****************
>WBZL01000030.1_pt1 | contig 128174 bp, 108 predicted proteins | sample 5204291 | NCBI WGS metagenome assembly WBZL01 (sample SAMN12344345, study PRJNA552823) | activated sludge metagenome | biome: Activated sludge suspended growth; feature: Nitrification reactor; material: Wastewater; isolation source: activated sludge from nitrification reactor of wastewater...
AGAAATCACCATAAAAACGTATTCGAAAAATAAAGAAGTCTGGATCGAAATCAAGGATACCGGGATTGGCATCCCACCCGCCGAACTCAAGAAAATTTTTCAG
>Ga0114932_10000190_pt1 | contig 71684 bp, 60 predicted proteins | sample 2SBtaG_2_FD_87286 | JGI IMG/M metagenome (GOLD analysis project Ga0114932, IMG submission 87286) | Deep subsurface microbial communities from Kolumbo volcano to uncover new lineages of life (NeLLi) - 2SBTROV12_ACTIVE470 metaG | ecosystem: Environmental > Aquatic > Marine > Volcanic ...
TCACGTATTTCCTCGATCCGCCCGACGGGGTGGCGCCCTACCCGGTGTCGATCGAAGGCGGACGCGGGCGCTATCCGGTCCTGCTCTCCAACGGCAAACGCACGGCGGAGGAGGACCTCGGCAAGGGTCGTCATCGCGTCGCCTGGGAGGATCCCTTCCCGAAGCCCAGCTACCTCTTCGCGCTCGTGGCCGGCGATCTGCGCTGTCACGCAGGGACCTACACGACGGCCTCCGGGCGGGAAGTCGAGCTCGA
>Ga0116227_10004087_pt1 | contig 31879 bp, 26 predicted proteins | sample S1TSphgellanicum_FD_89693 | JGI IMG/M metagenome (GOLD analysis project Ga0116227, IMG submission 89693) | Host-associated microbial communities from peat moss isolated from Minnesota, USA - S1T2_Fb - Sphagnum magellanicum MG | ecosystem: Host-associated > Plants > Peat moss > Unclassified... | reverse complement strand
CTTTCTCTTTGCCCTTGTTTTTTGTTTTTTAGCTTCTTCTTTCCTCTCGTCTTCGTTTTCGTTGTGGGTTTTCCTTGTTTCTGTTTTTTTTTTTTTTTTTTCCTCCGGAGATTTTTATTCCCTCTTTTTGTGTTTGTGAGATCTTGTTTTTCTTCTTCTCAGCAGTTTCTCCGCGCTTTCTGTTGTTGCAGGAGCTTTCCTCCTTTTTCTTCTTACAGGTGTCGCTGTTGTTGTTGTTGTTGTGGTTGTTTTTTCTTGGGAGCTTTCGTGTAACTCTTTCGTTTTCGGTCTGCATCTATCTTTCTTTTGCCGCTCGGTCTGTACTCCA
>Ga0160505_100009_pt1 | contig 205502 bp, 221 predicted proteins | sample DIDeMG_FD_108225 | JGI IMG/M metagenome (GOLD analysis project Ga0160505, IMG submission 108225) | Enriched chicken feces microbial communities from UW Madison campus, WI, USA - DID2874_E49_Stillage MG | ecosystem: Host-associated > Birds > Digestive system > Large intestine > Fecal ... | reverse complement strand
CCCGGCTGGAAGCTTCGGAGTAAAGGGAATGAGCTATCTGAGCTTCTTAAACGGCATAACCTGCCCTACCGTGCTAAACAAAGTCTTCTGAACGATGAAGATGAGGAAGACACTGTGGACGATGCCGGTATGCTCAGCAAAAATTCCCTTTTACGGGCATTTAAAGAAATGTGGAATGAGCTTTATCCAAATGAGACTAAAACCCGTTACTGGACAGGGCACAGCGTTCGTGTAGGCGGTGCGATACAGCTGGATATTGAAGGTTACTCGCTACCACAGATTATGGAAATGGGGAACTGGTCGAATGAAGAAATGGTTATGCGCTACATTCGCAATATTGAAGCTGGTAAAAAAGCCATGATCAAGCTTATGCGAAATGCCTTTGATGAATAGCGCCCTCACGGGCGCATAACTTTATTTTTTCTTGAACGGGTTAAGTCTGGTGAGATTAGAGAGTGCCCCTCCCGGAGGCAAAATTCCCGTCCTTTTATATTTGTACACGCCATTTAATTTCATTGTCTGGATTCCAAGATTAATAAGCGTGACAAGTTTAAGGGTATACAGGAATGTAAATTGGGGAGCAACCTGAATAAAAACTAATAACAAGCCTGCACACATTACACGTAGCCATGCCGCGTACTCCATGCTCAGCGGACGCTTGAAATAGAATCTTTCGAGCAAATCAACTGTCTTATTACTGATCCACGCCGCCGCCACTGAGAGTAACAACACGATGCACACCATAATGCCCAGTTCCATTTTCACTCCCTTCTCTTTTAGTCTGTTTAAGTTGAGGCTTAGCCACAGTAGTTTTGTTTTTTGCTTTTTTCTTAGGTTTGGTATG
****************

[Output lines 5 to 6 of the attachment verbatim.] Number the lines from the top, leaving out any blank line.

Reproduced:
>Ga0116227_10004087_pt1 | contig 31879 bp, 26 predicted proteins | sample S1TSphgellanicum_FD_89693 | JGI IMG/M metagenome (GOLD analysis project Ga0116227, IMG submission 89693) | Host-associated microbial communities from peat moss isolated from Minnesota, USA - S1T2_Fb - Sphagnum magellanicum MG | ecosystem: Host-associated > Plants > Peat moss > Unclassified... | reverse complement strand
CTTTCTCTTTGCCCTTGTTTTTTGTTTTTTAGCTTCTTCTTTCCTCTCGTCTTCGTTTTCGTTGTGGGTTTTCCTTGTTTCTGTTTTTTTTTTTTTTTTTTCCTCCGGAGATTTTTATTCCCTCTTTTTGTGTTTGTGAGATCTTGTTTTTCTTCTTCTCAGCAGTTTCTCCGCGCTTTCTGTTGTTGCAGGAGCTTTCCTCCTTTTTCTTCTTACAGGTGTCGCTGTTGTTGTTGTTGTTGTGGTTGTTTTTTCTTGGGAGCTTTCGTGTAACTCTTTCGTTTTCGGTCTGCATCTATCTTTCTTTTGCCGCTCGGTCTGTACTCCA